And so we can know that God feels our pain in a human way, since God has become human in Christ. God understands our limitations and mistakes along with all the rest since God limited God’s self in the Incarnation while yet somehow remaining God.

Among the many things the Incarnation means, it surely includes at its heart that it’s about us living fully present and engaged in life on earth. Seeking to find and do all of God’s will as best we can understand it, individually and especially together as the church. And that plays out in the gospel accounts. Jesus didn’t set up a monastery and isolate his followers. No, he fully engaged in the present, proclaiming in word, deed and life the good news, the gospel of God’s good rule.

We the church are now Christ’s body on earth. To live out the same life he did in thoughtful, reflective and healing ways. All because of the Incarnation itself.

let scripture be

These things happened to them to serve as an example, and they were written down to instruct us, on whom the ends of the ages have come.

1 Corinthians 10:11

But as for you, continue in what you have learned and firmly believed, knowing from whom you learned it and how from childhood you have known sacred writings that are able to instruct you for salvation through faith in Christ Jesus. All scripture is inspired by God and is useful for teaching, for reproof, for correction, and for training in righteousness, so that the person of God may be proficient, equipped for every good work.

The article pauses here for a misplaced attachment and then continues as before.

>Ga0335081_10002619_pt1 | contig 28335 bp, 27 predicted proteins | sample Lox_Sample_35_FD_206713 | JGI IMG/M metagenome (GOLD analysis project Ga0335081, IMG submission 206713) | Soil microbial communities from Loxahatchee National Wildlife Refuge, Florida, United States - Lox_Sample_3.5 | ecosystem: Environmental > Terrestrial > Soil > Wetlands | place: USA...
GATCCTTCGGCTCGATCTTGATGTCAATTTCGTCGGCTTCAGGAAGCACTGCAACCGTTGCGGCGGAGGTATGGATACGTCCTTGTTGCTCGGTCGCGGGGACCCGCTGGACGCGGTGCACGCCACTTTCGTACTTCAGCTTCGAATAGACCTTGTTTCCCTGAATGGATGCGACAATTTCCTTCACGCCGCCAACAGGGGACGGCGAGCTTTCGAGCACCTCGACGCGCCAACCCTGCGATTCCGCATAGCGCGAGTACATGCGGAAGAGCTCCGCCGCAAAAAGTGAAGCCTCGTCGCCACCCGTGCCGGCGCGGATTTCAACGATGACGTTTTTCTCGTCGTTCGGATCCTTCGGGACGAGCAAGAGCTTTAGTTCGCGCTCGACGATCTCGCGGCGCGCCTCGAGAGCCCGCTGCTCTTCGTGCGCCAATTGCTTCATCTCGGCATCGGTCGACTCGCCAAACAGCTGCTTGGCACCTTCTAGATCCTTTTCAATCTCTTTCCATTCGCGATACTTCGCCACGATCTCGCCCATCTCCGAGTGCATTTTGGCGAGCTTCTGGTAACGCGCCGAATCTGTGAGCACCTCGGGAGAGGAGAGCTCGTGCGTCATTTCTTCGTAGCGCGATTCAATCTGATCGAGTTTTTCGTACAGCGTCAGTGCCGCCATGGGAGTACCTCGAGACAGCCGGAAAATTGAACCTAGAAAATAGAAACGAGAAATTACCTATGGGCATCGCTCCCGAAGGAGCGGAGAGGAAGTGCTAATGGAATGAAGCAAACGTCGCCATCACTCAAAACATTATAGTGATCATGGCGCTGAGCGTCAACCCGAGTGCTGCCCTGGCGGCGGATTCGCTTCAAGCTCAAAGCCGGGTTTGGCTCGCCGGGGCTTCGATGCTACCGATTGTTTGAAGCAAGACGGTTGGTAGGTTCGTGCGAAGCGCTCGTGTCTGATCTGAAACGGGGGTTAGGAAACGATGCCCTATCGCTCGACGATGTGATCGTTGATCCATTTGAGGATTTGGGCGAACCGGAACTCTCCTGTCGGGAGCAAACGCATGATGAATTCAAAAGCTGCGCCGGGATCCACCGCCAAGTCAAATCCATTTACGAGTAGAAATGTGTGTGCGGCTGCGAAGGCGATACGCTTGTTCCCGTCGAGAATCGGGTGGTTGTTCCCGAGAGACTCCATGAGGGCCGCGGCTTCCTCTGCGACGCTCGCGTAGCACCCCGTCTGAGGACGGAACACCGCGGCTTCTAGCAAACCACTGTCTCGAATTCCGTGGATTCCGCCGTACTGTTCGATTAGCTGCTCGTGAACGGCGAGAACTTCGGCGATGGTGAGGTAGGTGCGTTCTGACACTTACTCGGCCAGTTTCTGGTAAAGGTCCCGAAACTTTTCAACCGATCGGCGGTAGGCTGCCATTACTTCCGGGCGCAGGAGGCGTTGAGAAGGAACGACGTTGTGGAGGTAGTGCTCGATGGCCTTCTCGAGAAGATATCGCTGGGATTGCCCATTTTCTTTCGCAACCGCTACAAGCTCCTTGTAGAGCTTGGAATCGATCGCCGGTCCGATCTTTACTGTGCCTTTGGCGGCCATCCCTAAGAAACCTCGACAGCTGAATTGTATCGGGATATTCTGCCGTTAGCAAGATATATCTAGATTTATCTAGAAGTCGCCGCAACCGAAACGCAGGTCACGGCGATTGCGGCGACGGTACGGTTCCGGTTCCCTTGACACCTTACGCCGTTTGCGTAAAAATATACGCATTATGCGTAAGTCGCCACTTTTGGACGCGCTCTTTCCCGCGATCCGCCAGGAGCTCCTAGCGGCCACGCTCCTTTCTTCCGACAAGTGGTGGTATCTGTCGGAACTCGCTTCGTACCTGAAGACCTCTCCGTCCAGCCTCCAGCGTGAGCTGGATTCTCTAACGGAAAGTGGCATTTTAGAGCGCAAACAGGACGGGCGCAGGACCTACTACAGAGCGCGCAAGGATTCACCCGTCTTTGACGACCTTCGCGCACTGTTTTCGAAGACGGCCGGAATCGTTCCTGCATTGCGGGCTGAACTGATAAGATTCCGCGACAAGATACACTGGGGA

2 Timothy 3:14-17

Karl Barth’s 1917 address/sermon, “The Strange New World within the Bible” is definitely worth reading and rereading, at least certainly so for me. I was raised Mennonite, and while the Bible was an important book for us, from what I can recall and surmise from that time, we were not beholden to some kind of thought within which the Bible must fit, be it inerrant or otherwise. And now for me, given other influences that have entered in as well as my return to a Mennonite version of the Anabaptist faith, I am to some extent left wondering what to do or think about the Bible, even while I continue to read and ponder on it daily.

Don’t get me wrong. Even within that thought, I hold the Bible as somehow sacred scripture in some sort of exalted unique sense. While at the same time acknowledging that much of it was never meant to be read in some sort of literal, historical sense, that it’s often full of symbolic meaning, perhaps truth in some sense, but symbolic just the same. And that we simply don’t have to accept it at face value and stop there. Our perception will always be our perception, but what is needed just might be something beyond.

I find Barth’s words more than helpful, pointing us toward the something beyond the text which only God can give, even the very Word or word of God. I would say the Word is Christ no doubt, and the word is the message of God which comes across to us at least primarily through the words of scripture, the Bible. Barth says that the Bible is not the history of humanity, but of God, which may simply mean something like it tells us God’s story as recounted by humanity and for humanity so that we can enter into something of that same story through the pages of scripture but somehow for our own time and place.

And as Walter Brueggemann has said, in my own words: the Gospel, the good news in Christ is distinct from the Bible. We receive it through the pages of that scripture, but its message is a breakthrough that fulfills God’s intent through which the strange new world not encapsulated in words breaks into our old world destined to perish.